The FDIC today issued a proposed rule to require certain conditions and commitments for each deposit insurance application approval by an industrial loan company whose parent company is not subject to Federal Reserve supervision. The proposed rule would apply to deposit insurance, change in bank control and merger filings that involve industrial banks. Comments will be due 60 days after publication of the Federal Register.
Under the proposed rule, the parent company would be required to enter into written agreements with the FDIC and ILC to address the company’s relationship with the ILC, require capital and liquidity support from the parent to the ILC, and establish appropriate recordkeeping and reporting requirements. The proposal would also codify the FDIC’s current supervisory processes and policies with respect to ILCs, including explicitly requiring examinations of nonbank parents and affiliates.
FDIC Chairman Jelena McWilliams emphasized that “nothing in the proposal today limits the ability of the FDIC to require commitments that go beyond the provisions in the rule, and to the extent the FDIC considers ILC applications that present novel issues, I expect such additional commitments will be prudent.” She added that ILCs also remain subject to Sections 23A and 23B of the Federal Reserve Act, which impose restrictions on transactions between banks and affiliates.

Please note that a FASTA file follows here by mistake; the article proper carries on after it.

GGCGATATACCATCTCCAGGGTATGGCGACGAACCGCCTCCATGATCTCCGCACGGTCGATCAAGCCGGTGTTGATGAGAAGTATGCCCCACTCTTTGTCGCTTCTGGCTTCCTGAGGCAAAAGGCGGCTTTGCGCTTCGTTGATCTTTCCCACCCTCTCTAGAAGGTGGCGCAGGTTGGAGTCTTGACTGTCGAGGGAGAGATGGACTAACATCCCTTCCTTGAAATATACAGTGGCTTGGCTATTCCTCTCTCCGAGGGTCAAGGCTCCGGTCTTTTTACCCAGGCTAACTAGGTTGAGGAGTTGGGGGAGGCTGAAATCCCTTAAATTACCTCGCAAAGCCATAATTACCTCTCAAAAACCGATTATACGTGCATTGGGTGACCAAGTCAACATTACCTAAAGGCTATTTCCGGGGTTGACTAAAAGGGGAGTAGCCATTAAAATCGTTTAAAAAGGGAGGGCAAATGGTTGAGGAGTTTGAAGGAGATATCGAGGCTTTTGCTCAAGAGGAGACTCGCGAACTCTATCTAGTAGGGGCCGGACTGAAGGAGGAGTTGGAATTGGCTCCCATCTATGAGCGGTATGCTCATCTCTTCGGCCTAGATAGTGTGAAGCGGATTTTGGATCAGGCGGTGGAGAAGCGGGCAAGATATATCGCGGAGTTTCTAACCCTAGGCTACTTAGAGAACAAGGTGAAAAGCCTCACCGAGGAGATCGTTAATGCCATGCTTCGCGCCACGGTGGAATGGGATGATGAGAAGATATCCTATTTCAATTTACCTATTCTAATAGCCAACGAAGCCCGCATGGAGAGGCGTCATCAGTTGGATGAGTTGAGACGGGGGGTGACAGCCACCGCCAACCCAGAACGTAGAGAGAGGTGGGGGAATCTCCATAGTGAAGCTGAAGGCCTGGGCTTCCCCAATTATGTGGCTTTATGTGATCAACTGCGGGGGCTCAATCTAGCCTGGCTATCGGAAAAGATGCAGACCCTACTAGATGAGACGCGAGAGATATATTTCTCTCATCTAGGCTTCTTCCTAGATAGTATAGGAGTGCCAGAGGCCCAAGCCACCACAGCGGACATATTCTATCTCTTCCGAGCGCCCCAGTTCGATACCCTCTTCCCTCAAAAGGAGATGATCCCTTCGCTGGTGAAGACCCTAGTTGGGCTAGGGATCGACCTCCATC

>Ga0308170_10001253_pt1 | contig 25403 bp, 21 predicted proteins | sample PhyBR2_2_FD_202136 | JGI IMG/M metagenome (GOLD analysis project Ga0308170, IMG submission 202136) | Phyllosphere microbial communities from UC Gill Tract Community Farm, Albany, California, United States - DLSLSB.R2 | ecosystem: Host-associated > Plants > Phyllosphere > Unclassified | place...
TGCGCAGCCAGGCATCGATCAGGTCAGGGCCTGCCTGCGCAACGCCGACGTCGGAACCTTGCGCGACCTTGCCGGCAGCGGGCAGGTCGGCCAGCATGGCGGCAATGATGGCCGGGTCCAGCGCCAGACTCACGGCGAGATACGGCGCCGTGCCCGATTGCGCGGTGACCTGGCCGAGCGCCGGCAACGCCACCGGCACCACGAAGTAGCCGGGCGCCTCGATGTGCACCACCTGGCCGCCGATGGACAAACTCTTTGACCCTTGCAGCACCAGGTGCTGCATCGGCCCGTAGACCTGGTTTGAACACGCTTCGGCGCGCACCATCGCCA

The FDIC’s move comes as the agency considers an application by Rakuten, a major Japanese e-commerce company for deposit insurance. While ABA has long been a strong advocate for charter choice, the association previously raised concerns that the approval of Rakuten’s application would undermine both the well-established separation of banking and non-financial commerce and the value of consolidated supervision of banking organizations.